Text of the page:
Scientists study how fear is processed in brain

WASHINGTON (TIP): Scientists have mapped brain activity to illustrate how fear arises when individuals are exposed to threatening images. Researchers from the Center for BrainHealth at The University of Texas at Dallas built on previous animal and human research to identify an electrophysiological marker for threat in the brain. “We are trying to find where thought exists in the mind,” said John Hart, Medical Science Director at the Center for BrainHealth.

“We know that groups of neurons firing on and off create a frequency and pattern that tell other areas of the brain what to do. By identifying these rhythms, we can correlate them with a cognitive unit such as fear,” he said. Utilising electroencephalography (EEG), Hart’s research team identified theta and beta wave activity that signifies the brain’s reaction to visually threatening images. “We have known for a long time that the brain prioritises threatening information over other cognitive processes,” said Bambi DeLaRosa, lead author of the study. “These findings show us how this happens.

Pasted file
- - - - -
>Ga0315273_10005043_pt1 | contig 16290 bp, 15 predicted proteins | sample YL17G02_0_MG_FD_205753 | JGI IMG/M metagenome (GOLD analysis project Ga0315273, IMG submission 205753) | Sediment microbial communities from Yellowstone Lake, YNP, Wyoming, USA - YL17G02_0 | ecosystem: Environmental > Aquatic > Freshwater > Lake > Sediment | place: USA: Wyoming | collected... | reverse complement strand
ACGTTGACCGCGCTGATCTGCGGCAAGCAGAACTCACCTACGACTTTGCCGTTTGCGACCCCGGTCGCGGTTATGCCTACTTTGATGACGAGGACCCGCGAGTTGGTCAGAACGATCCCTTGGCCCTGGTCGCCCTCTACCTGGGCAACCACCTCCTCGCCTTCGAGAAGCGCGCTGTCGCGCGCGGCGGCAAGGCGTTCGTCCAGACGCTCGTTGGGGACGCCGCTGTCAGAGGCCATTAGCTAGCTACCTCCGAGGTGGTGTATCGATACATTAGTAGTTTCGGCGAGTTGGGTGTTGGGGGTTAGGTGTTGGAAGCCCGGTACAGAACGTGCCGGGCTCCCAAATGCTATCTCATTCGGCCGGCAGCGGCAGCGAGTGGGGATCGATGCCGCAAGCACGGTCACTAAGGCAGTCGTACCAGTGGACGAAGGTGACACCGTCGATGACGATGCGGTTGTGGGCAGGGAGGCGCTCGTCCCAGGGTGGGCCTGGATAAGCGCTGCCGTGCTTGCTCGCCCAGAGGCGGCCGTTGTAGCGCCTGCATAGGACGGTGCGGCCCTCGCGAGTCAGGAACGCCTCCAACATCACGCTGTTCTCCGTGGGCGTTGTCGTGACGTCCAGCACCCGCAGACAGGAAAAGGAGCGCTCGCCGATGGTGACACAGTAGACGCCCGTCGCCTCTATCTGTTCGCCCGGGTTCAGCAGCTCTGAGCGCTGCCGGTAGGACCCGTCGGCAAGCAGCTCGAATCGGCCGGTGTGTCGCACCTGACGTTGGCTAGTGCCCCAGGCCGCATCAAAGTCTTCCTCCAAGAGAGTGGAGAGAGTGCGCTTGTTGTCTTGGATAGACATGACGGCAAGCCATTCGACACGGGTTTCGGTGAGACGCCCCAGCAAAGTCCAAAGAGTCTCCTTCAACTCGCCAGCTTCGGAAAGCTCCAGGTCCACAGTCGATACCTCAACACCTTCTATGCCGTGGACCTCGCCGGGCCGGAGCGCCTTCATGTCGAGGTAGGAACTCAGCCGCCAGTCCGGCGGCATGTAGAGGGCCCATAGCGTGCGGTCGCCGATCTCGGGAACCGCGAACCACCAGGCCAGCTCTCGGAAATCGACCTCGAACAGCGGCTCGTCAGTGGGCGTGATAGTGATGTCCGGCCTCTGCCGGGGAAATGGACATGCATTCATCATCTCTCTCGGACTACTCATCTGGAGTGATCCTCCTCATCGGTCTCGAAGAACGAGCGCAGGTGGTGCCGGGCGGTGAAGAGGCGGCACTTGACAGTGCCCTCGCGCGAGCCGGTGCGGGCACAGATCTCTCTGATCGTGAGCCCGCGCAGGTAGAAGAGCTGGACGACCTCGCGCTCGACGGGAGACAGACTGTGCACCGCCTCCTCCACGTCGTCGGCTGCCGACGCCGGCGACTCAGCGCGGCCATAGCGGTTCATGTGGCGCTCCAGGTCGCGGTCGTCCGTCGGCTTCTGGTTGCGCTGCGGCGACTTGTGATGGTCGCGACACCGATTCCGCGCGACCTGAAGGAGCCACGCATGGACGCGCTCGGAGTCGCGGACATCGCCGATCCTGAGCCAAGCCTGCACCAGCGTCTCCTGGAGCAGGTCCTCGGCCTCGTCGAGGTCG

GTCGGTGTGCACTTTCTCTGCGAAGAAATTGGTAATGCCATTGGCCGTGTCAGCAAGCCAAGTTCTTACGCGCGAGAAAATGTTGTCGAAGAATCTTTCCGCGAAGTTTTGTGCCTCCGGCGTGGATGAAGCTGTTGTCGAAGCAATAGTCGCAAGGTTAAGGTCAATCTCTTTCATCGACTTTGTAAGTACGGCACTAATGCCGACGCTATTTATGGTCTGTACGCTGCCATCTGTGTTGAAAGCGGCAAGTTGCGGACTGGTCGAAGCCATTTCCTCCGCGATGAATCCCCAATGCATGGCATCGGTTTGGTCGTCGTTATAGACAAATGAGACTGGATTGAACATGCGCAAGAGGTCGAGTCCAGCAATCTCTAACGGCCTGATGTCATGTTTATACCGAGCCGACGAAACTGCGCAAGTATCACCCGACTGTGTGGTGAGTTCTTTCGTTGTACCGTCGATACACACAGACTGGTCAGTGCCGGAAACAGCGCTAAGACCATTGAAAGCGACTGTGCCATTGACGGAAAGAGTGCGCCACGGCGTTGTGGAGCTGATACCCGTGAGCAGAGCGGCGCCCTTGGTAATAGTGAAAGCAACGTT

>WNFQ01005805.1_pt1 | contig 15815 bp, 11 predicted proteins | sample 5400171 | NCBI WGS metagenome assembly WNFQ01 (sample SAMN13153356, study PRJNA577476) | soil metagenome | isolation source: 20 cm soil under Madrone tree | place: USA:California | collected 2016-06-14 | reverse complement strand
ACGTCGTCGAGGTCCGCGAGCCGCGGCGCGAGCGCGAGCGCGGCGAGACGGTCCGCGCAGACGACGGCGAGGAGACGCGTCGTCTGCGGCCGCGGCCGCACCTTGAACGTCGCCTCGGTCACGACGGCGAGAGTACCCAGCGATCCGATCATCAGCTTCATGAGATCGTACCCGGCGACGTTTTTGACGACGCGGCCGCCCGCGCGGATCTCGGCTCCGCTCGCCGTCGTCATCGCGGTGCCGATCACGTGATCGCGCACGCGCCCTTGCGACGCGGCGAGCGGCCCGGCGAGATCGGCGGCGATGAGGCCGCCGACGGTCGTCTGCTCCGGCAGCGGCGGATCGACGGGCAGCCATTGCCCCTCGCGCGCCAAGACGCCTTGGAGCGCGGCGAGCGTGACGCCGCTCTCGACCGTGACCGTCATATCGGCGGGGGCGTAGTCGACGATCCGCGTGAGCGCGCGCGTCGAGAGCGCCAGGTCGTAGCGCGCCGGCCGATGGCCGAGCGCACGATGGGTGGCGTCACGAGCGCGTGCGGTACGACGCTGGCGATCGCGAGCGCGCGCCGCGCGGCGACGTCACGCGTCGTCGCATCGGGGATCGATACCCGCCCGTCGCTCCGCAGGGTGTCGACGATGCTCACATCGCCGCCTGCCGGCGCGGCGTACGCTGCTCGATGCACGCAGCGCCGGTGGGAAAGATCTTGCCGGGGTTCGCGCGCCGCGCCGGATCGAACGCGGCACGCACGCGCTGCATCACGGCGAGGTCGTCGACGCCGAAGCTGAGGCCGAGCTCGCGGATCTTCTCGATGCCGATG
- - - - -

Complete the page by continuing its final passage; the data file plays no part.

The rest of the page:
Theta wave activity starts in the back of the brain, in it’s fear center — the amygdala — and then interacts with brain’s memory center — the hippocampus — before travelling to the frontal lobe where thought processing areas are engaged. “At the same time, beta wave activity indicates that the motor cortex is revving up in case the feet need to move to avoid the perceived threat,” DeLaRosa said. For the study, 26 adults (19 female, 7 male), ages 19-30 were shown 224 randomised images that were either unidentifiably scrambled or real pictures.

Real pictures were separated into two categories: threatening (weapons, combat, nature or animals) and nonthreatening (pleasant situations, food, nature or animals).

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